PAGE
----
Wednesday, August 15, 2012

Tri-Color Rotini with Pesto, Green Beans and Smoked Salmon

It's supposed to be 98 degrees today and that calls for a cold supper.  Here's an updated version of the traditional tuna-macaroni salad.  I used two (3 oz) pouches of Sea Fare Pacific's smoked sockeye salmon.  It's wild-caught, prepared, and packaged nearby in Coos Bay.  You can find it at Booster Juice on Garden Valley.  They have smoked albacore tuna, too.  (And while you're there, order a Green Dream smoothie.  It's not on the menu, but it's my favorite--full of wheatgrass juice, greens, and mango.)

This would feed three or four, depending on what else you serve with it.  We'll be having cantaloupe and roasted beets.

Pasta with Pesto, Green Beans, and Smoked Salmon

8 ounces tri-color rotini
6 ounces fresh green beans
6 ounces smoked salmon
1/2 cup pesto

Bring a large pot of water to a boil.  Meanwhile, remove tips and tails from about 6 ounces of fresh green beans (a large handful).  Rinse the beans and cut into two-inch pieces.  Blanch in the boiling water for about three minutes, just until tender-crisp.  Drain and place in a bowl of ice water to stop the cooking.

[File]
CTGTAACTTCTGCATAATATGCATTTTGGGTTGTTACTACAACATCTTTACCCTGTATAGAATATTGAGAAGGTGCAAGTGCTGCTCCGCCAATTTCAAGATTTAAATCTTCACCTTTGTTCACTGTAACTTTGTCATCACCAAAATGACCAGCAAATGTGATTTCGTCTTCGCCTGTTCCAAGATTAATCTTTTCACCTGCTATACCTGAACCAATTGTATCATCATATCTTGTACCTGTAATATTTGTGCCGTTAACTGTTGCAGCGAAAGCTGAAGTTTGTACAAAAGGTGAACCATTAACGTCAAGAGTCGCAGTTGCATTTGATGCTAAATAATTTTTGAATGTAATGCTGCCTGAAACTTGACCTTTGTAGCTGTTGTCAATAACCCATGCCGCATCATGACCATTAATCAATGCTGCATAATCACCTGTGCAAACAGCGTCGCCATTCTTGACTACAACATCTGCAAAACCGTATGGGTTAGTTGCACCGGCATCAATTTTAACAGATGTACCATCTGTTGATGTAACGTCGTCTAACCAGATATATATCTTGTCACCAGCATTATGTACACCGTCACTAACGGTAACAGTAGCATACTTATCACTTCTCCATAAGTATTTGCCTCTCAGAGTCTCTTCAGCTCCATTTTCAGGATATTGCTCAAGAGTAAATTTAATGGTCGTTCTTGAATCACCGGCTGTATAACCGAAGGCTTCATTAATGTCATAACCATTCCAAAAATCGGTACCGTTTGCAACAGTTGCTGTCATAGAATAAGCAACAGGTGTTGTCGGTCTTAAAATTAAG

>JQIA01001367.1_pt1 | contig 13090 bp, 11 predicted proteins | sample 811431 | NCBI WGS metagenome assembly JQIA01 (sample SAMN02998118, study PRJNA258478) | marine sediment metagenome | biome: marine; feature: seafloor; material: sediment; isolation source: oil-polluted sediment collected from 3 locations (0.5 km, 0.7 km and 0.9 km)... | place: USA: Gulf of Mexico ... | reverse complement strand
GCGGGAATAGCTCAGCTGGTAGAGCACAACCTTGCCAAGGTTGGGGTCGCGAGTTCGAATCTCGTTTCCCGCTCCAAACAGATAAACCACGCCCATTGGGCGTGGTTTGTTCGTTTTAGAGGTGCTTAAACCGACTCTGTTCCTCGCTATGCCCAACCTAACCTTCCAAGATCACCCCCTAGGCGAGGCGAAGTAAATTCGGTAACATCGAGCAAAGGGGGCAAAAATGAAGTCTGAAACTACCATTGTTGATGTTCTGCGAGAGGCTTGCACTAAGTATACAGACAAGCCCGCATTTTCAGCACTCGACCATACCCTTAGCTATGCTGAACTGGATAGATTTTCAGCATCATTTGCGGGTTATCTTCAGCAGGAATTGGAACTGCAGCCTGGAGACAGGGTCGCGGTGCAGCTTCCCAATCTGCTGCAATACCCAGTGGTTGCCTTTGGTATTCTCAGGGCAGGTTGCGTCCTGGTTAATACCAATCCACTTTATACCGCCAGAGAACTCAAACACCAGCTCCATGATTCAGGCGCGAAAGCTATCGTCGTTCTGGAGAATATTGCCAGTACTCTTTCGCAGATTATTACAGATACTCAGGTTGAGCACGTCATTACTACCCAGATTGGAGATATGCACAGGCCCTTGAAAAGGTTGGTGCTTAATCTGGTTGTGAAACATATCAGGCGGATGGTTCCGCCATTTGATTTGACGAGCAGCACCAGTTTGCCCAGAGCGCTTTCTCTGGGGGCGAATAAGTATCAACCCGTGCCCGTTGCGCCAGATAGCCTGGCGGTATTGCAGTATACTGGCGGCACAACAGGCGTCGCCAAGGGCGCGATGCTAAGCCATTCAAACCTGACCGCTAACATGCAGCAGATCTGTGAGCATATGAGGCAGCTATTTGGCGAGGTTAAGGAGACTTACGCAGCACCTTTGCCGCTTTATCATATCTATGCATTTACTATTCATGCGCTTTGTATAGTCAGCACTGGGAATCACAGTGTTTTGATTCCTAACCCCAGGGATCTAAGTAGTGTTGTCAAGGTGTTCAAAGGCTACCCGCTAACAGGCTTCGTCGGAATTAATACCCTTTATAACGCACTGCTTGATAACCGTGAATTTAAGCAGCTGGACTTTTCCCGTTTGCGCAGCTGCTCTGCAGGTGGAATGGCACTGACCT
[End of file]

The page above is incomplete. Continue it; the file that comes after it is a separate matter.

In the same pot of water (which you have returned to a boil) cook 8 ounces of rotini according to package directions, just until barely tender.  Drain well.

Toss the warm pasta with 1/2 cup pesto and add the salmon, breaking up any large chunks with a fork.  Remove the beans from the ice water and drain well.  Add to the pasta mixture and toss well to coat everything.  Add additional salt and freshly ground pepper to taste.  Chill well, but remove from refrigerator 30 minutes before serving.  Toss well and serve on a bed of lettuce.

Thursday, August 9, 2012

What To Do With All Those Nectarines

Harko nectarines from 

We're still eating nectarines I picked at Paris Orchards (541-673-6417) last week, but I couldn't help picking a few more at Lehne's this morning.  They are so juicy and sweet!  I pick them in varying stages of ripeness so they are not all ready at once, but if they get ahead of me they are easy to freeze; no peeling necessary.  

I slice them directly onto a wax paper-lined baking sheet and flash freeze them for several hours or overnight, then pack them into plastic bags.  They make a refreshing snack straight from the freezer, sort of like a mini popsicle.  They are delicious added to smoothies.  Sliced nectarines can also be dried until chewy for winter snacking or adding to trail mix for a hike.  They can also be canned.  Processing times are the same as for peaches, but you don't peel them first.

Nectarines can also be substituted in this sorbet recipe for a light dessert.